Beit She’an, also spelled as Beth Shean, is an old city in Israel with a long and rich history.  Like most places in Israel, Beit She’an has many other names like Beisan and Scythopolis. You will find this city nestling in the fertile eastern end of the Jezreel valley in the Northern District of Israel. 

Due to its location, this city has played an essential role in the history of the region. You will find it at a junction of the Jordan River Valley and the Jezreel Valley. That puts it right in the path of important trade routes, and it includes a bridge over the Jordan river, which remains active to this day. 

It is also known for its springs. 

The History and Archeology of Beit-She’an

Canaanites have inhabited Scythopolis since the Neolithic times. This area also functioned as the administrative center for Egyptian Pharaohs.

The holy scriptures allude to Beit She’an being controlled by the Philistines and that on the walls of Beit Shean, the bodies of Saul and his sons were hanged (1st Samuel. 31:10). In the New Testament, there wasn’t any instance where Beit She’an was mentioned by name. 

However, it is a member of the “decapolis,” which is a league of ten pagan cities Jesus visited. You will find an account of this in Matthew 4:25

On his way to be baptized, Jesus visited Beit Shean. He also crossed the city on one of his pilgrimages to Jerusalem. 

Beit She’an and Jesus 

In the holy scriptures, there are ten pagan cities in the southern Levant called the Decapolis. These cities were culturally and politically affiliated and supported by the Romans. Some of the Decapolis cities still exist today, and a few of them have become archeological sites.

Of the ten cities that made up the Decapolis, six of the cities today are in Jordan (Pella, Amman, Capitolias, Raphana, Gadara, and Gerasa). Two are in Syria (Damascus and Canatha). Two in one of the places in Israel (Beit She’an and Hippos-Susita). 

In the gospel, we account where Jesus visited the cities like in Mark 7:31, but none of these cities were mentioned by name. It is most likely that Jesus visited Beit Shean, which was called Nysa Scythopolis, on his way to Galilee, where he was baptized. It is also believed that he passed through this city on his way to Jerusalem.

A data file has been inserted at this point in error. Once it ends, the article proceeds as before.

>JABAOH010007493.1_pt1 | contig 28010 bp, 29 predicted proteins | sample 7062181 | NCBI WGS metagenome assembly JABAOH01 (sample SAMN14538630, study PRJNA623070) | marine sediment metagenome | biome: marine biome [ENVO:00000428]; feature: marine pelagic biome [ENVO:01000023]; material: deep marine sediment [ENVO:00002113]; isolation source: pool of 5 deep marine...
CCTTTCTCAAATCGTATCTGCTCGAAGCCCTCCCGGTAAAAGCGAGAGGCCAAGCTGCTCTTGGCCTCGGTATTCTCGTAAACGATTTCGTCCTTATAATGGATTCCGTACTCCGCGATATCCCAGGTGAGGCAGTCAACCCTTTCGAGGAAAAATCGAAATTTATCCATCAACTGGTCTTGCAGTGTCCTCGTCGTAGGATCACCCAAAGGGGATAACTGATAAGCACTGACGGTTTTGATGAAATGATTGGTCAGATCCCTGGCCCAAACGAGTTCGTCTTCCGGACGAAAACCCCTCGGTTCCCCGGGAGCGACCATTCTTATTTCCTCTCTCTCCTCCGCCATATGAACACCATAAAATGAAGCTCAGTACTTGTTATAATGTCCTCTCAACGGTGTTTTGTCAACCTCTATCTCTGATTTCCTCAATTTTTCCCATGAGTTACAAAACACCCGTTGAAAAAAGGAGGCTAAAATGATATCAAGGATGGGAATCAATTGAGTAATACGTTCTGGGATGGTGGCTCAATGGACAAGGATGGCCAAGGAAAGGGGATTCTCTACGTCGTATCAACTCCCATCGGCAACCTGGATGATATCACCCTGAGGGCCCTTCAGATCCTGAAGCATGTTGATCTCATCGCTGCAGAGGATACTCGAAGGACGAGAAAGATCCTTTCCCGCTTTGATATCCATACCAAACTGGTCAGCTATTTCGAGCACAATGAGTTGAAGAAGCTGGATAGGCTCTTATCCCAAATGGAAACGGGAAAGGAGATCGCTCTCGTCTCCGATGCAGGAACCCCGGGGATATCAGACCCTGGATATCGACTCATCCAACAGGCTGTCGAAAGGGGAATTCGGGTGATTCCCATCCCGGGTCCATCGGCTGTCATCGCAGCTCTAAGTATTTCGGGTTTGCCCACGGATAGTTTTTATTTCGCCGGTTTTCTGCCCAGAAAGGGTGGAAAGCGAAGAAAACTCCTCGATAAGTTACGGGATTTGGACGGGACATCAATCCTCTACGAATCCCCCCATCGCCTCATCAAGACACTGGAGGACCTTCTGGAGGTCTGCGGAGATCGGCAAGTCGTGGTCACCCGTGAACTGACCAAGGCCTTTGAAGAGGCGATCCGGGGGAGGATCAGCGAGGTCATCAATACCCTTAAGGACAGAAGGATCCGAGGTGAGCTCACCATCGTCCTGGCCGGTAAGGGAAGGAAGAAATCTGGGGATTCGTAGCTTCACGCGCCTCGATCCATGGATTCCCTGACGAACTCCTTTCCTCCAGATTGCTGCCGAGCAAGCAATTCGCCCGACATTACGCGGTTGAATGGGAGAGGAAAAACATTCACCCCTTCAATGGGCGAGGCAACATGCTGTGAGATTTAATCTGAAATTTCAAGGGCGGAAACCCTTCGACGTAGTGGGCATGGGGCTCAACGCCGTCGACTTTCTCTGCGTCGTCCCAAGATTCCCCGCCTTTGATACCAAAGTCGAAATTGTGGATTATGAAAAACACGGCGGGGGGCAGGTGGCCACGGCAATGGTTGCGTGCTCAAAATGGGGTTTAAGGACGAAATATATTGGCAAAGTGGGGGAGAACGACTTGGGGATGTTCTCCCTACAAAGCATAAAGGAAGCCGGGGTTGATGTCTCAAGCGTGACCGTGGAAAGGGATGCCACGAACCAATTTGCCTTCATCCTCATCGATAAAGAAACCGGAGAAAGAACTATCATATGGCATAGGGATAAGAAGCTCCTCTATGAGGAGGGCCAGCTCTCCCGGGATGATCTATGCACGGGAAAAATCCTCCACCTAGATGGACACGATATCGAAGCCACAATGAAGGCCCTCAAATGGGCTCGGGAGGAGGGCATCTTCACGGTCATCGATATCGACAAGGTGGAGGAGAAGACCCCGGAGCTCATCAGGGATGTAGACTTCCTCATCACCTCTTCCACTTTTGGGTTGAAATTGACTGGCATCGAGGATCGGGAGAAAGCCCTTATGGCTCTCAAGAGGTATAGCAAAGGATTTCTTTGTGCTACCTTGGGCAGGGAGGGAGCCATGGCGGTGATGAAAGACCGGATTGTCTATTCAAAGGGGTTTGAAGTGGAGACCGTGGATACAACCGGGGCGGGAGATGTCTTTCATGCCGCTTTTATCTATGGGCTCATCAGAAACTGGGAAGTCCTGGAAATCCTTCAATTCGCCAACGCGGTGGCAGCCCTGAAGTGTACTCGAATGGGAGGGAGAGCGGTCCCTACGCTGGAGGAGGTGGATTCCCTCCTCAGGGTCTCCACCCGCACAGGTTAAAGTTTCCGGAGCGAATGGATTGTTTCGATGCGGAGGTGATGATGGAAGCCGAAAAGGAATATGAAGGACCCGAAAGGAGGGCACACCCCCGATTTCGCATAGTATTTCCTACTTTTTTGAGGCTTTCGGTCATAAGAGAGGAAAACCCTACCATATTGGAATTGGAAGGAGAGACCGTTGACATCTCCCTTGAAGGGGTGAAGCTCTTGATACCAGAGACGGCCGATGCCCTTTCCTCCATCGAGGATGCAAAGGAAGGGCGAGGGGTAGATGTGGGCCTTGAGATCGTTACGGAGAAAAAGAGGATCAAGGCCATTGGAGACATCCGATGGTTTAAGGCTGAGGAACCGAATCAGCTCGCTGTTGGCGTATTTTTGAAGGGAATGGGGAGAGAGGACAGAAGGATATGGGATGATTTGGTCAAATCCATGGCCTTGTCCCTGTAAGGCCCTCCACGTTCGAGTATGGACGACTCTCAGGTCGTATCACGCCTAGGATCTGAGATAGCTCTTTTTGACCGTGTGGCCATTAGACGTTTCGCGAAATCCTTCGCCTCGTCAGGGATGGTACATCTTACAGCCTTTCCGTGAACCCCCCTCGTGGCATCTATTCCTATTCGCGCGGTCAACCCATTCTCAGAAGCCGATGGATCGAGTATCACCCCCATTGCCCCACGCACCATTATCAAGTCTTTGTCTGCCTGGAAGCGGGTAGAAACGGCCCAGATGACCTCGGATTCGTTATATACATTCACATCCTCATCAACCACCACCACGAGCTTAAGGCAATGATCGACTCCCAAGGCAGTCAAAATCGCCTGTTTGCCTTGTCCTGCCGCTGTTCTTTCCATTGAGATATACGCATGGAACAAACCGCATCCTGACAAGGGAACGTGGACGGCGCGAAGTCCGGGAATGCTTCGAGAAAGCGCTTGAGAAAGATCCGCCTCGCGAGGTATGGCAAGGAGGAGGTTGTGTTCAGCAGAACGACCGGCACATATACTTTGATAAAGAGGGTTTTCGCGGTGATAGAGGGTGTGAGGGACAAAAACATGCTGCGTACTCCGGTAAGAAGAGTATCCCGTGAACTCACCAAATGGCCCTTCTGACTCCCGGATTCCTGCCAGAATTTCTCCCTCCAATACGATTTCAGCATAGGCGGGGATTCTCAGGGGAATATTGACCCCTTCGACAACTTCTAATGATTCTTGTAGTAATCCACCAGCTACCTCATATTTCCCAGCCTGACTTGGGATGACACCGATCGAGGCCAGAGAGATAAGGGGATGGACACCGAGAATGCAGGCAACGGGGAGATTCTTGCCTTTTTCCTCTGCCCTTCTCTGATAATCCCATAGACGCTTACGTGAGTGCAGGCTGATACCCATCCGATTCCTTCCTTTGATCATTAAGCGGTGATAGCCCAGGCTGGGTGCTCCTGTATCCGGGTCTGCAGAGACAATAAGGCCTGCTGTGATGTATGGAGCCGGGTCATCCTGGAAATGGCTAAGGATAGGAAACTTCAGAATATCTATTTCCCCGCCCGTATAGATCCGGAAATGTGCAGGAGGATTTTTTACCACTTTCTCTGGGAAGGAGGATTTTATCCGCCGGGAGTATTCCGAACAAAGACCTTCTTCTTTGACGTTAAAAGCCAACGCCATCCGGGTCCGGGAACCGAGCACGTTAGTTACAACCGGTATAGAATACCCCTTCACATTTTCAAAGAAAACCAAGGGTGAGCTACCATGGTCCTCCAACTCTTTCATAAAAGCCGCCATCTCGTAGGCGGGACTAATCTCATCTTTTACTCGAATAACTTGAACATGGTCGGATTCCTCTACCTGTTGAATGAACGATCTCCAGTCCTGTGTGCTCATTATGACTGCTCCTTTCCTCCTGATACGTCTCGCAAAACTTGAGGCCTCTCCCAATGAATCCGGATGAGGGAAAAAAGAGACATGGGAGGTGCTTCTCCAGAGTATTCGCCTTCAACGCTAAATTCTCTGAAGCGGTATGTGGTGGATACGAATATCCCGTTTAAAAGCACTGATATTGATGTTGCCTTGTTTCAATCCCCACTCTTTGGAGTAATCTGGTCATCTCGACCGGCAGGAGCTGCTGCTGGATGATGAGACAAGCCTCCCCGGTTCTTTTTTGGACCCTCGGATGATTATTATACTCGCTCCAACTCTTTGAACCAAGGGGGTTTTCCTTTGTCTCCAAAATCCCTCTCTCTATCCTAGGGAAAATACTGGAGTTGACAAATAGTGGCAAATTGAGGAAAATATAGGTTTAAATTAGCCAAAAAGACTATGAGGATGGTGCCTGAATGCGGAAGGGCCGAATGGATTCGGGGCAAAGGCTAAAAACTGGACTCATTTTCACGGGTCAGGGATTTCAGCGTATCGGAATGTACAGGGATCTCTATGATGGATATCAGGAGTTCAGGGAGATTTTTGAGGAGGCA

In the Roman-Byzantine period, Scythopolis was a famous city and a hot spot for travelers and merchants. The city was mainly known for its flax fabrics and springs. After the Muslim conquest, the city fell. Things only got worse after the earthquake of 749 CE, which left the city severely damaged.

However, some parts of the city stayed occupied by crusaders in subsequent periods. 

Learning about the history and culture of Beit She’an

Excavations at Beit-She’an didn’t begin until the 1920s. At that time, an American archeological expedition excavated its citadel. The 1990s, however, came with the discovery of much of the Roman-Byzantine city. As this happened, tourism in the area began to climb. 

More excavations revealed a series of temples built by the Egyptians to honor their gods. Later on, the land became a Canaanite city which was later allotted to the tribe of Manasseh (Josh 17:11). During the reign of King Solomon, the city of Beit Shean became one of the places in Israel.

Touring Beit She’an 

As years passed, the city of Beit She’an became a tourist site. The national park has its ruins from the biblical ages resting on top of a prominent tell. From this point, tourists can see the Greek and Roman ruins in the valley.

You should be looking for a 5,000 seat theater. This is one of the most iconic structures you will find in the Roman city. There are two other giant bathhouses next to it. 

Visiting the colonnaded street is another reason why tourists visit Beit Shean. Its black basalt paved road runs from the theater to the base of the tell. On this street, you will find shops and some brothels with a 20-foot wide footpath. Several temples stood at the end of this street with a Basilica and a Nymphaeum close by. 

Towards the southern part of the city, the Romans erected a Hippodrome. Later on, it was transformed into an amphitheater for gladiator shows. 

After many centuries had passed, Crusaders occupied the land and built a fort over the careers of the Hippodrome, where they established a sugar plant. 

Beit She’an

Leylot She’an

We highly recommend that you experience the nightlife in Beit Shean. This is ranked among the top five audio-light shows in the world. It is a spectacle that promises to put a smile on every viewer’s face. The experience begins with a 10-minute display on the back of the ancient theater followed by a display of various effects while highlighting the different antiquities of the site.

Conclusion

No matter what time of the year you come to Beit She’an, it still offers something that makes it too important to skip. On your tour of places in Israel, consider this city as it holds a rich history and culture. 

Our VIP tour services ensure you get the best experience not only in Beit She’an. We assure you of the best touring experience when you book your tour with us. Get in touch with us today